The Trade Fight Between the U.S. and China Is Weighing on Oil Prices
Crude explorers deployed fewer rigs in U.S. fields this week amid an escalating U.S.-China trade war that weighed on oil prices.
Working American oil rigs fell by two this week to 805, according to data released Friday by oilfield-services provider Baker Hughes. It was the third drop in four weeks. Drillers in the world’s biggest oil field, the Permian Basin, idled two rigs to bring the regional tally to 457 while activity in the Eagle Ford shale in South Texas remained steady.
Pressed by investors to show more austerity and return profits to shareholders, explorers spent the first five months of this year idling almost 10 percent of the onshore U.S. rig fleet. The outlook for oil demand has soured amid a protracted trade dispute between the U.S. and China, the world’s largest economies.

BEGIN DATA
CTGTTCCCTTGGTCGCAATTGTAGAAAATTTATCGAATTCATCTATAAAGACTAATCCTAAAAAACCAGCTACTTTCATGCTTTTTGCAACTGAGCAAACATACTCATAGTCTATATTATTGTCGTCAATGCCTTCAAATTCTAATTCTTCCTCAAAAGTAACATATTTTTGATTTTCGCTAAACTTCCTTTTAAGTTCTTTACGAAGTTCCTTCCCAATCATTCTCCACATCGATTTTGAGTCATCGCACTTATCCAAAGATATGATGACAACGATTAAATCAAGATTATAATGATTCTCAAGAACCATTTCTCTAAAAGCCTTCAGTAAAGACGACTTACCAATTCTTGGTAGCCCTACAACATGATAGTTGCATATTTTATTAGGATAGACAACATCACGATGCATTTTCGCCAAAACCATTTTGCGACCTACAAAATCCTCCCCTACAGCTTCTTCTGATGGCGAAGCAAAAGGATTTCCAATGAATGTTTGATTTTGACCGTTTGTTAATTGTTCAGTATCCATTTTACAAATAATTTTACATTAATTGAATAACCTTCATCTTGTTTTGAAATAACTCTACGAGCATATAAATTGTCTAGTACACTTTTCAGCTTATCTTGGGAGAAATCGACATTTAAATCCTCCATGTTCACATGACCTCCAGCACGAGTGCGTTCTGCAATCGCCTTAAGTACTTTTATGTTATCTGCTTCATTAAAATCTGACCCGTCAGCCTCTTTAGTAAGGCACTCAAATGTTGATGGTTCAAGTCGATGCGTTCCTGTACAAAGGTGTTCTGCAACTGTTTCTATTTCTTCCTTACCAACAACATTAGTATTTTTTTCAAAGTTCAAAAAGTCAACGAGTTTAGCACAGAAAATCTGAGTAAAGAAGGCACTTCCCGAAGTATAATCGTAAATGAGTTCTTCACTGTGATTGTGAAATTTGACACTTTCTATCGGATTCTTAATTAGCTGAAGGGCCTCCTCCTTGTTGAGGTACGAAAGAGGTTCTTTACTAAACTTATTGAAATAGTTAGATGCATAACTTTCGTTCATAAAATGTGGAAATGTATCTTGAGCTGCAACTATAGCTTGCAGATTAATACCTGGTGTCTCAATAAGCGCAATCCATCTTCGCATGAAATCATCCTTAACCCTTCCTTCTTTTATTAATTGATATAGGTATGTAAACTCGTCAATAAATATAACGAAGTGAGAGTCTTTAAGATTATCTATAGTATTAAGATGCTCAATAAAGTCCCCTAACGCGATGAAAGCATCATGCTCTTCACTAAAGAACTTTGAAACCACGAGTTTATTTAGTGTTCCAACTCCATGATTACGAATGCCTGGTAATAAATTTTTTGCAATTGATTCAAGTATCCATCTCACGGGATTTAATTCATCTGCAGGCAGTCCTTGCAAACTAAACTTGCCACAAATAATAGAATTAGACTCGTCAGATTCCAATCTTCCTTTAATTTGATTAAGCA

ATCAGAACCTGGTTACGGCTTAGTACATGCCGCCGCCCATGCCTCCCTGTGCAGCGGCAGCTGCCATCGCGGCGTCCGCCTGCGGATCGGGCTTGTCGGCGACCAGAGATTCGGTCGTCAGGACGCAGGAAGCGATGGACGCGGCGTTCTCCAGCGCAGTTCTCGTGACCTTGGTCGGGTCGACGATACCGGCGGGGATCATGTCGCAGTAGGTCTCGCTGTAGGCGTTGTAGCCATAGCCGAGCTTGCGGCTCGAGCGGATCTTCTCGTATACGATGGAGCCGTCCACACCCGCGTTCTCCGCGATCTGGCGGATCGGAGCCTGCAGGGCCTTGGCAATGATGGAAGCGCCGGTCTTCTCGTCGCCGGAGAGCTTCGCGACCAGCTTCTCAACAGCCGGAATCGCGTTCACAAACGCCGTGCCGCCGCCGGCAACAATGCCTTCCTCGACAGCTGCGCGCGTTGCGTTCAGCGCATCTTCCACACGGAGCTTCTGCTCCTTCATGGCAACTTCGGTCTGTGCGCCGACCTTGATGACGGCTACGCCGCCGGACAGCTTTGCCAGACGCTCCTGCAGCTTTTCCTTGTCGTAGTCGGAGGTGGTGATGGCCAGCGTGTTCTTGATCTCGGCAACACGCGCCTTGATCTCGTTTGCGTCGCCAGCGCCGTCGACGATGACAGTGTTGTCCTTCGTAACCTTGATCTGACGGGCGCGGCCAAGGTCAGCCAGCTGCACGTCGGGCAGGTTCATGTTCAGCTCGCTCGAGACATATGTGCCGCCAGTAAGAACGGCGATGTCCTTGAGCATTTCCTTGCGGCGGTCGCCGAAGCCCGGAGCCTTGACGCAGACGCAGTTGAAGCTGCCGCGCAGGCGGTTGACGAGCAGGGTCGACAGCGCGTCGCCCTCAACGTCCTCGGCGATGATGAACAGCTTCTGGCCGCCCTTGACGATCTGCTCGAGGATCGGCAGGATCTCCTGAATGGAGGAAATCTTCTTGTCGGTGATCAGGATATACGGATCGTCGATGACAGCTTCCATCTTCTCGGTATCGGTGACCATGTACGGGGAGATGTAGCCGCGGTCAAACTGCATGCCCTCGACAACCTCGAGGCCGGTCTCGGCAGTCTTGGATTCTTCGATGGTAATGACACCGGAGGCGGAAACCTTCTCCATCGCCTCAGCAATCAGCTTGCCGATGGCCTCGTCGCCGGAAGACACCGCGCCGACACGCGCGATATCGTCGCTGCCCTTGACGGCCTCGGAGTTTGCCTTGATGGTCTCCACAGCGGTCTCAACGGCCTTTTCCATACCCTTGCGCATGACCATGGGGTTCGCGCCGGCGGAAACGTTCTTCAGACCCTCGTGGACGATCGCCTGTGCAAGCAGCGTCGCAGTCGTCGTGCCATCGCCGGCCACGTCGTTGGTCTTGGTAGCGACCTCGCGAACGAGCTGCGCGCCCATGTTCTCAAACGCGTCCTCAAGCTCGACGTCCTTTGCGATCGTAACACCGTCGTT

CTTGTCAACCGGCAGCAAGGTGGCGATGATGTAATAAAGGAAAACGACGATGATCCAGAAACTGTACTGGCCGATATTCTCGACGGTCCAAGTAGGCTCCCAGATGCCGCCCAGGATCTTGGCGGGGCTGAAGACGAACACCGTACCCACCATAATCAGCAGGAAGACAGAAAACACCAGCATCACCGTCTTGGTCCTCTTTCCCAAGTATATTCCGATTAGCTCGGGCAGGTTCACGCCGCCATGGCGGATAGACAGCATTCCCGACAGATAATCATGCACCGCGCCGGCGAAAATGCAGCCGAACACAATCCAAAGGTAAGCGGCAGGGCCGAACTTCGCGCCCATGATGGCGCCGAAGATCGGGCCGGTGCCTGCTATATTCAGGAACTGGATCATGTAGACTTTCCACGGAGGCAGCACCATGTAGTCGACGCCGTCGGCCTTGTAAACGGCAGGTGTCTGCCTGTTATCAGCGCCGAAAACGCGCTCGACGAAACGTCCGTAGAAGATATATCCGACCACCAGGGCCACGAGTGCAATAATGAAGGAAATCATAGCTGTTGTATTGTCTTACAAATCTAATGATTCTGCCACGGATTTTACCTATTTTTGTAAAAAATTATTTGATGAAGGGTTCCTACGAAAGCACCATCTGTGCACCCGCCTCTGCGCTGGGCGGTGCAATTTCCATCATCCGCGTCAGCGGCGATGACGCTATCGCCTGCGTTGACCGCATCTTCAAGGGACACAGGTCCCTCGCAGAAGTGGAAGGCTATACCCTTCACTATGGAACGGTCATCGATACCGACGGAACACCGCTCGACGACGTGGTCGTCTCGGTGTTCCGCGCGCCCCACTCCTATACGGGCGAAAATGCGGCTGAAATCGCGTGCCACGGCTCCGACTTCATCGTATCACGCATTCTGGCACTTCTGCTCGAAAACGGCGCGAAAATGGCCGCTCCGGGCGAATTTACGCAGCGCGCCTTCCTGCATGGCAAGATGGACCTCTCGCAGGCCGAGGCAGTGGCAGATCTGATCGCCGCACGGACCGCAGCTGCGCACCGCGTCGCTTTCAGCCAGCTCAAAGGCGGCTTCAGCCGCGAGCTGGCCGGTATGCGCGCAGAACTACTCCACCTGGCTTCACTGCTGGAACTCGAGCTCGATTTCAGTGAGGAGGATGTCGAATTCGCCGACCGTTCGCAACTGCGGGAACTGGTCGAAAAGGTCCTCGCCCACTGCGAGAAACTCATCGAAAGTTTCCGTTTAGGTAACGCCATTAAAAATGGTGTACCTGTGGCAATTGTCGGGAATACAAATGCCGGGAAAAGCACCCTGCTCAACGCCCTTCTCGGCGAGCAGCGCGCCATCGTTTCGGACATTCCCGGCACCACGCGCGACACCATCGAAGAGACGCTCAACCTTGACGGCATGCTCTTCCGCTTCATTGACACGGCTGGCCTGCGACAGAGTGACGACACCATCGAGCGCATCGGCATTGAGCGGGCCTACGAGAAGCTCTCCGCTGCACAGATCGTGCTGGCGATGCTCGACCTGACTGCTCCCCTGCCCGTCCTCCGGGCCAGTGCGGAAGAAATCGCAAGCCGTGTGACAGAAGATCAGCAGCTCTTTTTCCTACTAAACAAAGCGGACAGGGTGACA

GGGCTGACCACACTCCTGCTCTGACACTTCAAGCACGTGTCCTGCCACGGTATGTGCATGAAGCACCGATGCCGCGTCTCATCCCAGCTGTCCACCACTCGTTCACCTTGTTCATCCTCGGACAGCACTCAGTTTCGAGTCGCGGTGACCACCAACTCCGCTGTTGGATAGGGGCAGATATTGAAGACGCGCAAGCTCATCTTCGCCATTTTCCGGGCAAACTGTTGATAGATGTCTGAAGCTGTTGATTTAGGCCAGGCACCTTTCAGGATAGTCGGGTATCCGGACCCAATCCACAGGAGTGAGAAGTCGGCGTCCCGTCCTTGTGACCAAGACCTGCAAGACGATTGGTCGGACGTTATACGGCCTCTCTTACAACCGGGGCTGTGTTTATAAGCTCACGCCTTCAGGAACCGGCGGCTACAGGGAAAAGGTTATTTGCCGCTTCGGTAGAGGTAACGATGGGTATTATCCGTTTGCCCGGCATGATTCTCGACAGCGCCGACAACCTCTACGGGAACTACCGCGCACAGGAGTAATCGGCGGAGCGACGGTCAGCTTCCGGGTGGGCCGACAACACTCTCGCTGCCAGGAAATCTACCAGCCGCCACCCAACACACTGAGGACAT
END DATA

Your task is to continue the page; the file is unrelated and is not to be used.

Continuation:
“For now, with this global risk-off sentiment, that leaves oil under pressure no matter what, unless we start to see signs of actual shortages,” said Rob Haworth, who helps oversee $151 billion at U.S. Bank Wealth Management in Seattle.
U.S. crude production fell by 100,000 barrels a day last week to 12.2 million, according to the Energy Information Administration.